Intra-cavity PTS with optical feedback for isotopic verification of food origin

WP2: Agri-Food Analysis

Early Stage Researcher
S SamSavda Sam
Recruiting Host
Munster Technological University

Cork, Ireland


Dr. Liam O’Faolain

Technische Universität Wien

Vienna, Austria


Prof. Dr. Bernhard Lendl

Proposed Secondments
Anton Paar GmbH


Teagasc FRC


The use of high finesse optical cavities can provide dramatic enhancements of the circulating intracavity power and thus of the sensor signals. However, the build-up of optical power in a cavity additionally requires efficient injection of light into the cavity. To achieve this, the laser emission wavelength must be tightly locked to a resonance wavelength of the cavity, which is non-trivial even under laboratory conditions. Optical feedback locking is an elegant solution to this problem. Here, re-injection of light from the cavity into the laser forces the laser to emit light at the injected light‘s wavelength. To achieve a positive optical feedback (i.e. re-injection of resonant wavelengths only), the classical two mirror design is ill-suited since predominantly non- resonant wavelengths are back reflected. A transparent window inserted into the cavity close to Brewster’s angle can be used to couple light into the cavity. In this configuration, only resonant light is reflected back into the laser. With appropriate conditions on the photon lifetime of the laser cavity, optical feedback locking will occur, forcing the laser to match the resonance wavelength of the etalon, even in the presence of outside perturbations. ESR 2.4 will examine and understand this principle and determine the optimum conditions to realise such locking and employ the system in PTS and QEPAS experiments. A key challenge will be to improve the robustness of the intra-cavity system, which is a problem for existing intra-cavity QEPAS. The work will be initially carried at λ = 4.364 μm to target CO2 isotopes for determination of the origin of crops. The procedure will be burning the organic matter to produce CO2, and then measuring the isotope ratio of the produced CO2. This technique will be extended to as many wavelengths as possible and ESR 2.4 will work with ESRs 1.1, 1.2, 2.3, 3.1 and 3.3.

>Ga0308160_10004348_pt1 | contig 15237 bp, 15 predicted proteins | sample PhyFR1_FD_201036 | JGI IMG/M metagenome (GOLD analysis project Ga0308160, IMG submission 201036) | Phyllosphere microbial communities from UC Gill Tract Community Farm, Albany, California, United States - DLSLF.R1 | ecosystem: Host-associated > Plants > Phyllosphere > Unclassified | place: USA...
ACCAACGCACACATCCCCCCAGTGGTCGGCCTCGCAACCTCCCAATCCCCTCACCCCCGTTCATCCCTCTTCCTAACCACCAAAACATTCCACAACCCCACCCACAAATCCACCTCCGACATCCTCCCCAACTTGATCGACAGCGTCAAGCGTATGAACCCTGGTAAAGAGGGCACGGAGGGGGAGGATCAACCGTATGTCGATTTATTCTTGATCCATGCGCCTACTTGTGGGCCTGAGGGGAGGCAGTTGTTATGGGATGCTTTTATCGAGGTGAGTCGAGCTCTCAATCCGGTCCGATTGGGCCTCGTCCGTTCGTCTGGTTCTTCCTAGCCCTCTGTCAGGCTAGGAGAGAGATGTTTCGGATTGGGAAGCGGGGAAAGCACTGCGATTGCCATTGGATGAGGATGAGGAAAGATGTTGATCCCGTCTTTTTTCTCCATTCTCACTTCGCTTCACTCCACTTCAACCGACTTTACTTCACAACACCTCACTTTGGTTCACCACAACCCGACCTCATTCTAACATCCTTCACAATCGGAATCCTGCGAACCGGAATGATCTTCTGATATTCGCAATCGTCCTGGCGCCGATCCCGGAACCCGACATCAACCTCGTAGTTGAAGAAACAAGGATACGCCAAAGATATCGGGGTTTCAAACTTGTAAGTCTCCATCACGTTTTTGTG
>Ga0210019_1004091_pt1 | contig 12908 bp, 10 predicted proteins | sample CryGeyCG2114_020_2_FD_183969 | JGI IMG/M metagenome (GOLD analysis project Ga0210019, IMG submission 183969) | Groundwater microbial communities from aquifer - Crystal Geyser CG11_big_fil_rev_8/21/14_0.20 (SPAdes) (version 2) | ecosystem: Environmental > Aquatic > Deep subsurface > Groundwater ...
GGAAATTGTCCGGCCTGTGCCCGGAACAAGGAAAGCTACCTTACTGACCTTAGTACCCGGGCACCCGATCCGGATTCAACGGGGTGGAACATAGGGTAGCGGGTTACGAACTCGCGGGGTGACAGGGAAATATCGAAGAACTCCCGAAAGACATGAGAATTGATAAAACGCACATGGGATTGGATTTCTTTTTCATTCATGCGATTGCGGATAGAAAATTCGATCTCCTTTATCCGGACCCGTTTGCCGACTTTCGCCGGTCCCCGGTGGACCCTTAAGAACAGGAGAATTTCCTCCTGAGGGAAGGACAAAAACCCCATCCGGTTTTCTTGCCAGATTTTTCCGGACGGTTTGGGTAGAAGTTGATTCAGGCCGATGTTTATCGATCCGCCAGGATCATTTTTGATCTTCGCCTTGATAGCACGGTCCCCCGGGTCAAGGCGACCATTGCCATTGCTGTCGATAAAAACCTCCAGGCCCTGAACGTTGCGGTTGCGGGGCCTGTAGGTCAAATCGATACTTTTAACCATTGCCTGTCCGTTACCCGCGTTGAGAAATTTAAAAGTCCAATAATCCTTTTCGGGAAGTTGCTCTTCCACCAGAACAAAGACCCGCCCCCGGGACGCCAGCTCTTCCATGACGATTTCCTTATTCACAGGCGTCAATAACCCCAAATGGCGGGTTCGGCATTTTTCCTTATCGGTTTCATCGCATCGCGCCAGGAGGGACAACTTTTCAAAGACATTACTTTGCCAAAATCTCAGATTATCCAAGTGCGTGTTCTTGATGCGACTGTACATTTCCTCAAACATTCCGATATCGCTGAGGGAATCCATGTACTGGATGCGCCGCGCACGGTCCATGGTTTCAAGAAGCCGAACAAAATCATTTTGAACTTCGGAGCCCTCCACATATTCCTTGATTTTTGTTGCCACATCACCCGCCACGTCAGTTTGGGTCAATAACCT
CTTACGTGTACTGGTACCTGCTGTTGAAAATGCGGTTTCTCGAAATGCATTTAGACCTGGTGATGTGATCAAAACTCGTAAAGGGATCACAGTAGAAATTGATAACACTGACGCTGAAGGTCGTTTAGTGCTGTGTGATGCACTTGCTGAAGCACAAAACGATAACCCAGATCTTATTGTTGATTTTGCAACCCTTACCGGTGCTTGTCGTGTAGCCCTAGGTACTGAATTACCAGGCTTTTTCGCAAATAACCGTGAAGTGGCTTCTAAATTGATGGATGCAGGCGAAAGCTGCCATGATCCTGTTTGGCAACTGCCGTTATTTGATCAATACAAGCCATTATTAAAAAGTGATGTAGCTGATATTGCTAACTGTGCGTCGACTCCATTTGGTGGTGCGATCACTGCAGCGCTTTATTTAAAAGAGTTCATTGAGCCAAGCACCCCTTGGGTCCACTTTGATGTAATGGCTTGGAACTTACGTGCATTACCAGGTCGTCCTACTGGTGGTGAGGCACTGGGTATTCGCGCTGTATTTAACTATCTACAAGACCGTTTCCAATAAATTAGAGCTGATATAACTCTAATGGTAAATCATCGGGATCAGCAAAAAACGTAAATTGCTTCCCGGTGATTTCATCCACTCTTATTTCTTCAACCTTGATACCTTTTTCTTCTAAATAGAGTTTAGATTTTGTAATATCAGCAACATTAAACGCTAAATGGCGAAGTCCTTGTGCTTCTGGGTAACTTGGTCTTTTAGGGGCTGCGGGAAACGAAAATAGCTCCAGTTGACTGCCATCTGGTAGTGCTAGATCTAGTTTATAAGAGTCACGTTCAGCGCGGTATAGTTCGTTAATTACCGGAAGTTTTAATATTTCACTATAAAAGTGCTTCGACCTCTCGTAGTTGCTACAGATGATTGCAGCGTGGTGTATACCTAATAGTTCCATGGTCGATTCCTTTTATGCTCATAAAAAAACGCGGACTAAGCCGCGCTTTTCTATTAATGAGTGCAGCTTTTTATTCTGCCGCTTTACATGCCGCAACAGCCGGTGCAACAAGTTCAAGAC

Recent advances in optical microphones (e.g. Xarion) are creating new opportunities for their use in Photothermal spectroscopy. However, existing optical microphones are not optimised for use in PTS. In this project, ESR 2.4 will develop a new microphone in which distributed Bragg Reflectors and photonic crystals will be embedded in a suspended film that will form the diaphragm of the microphone. As the diaphragm flexes, strain will be induced in the nanophotonic device, which will cause changes in the resonance wavelength that will be optically monitored. Working closely with ESR 1.5, ESR 2.4 shall investigate the use of this new microphone for gas sensing and as a transducer in AFM-IR nano-imaging applications.

Expected Results

  • Demonstration of enhanced intra-cavity power at λ = 4.364 μm to target CO2 isotopes
  • Intra-cavity enhancement of QEPAS/PTS for the detection of chemical indicators of food quality
  • Realisation of an optical microphone


M0 M12 M24 M36 Time at Recruiting Host Time at Co-Host Time on Secondment

* N.B. Secondments and timings shown are indicative only, and may be subject to change.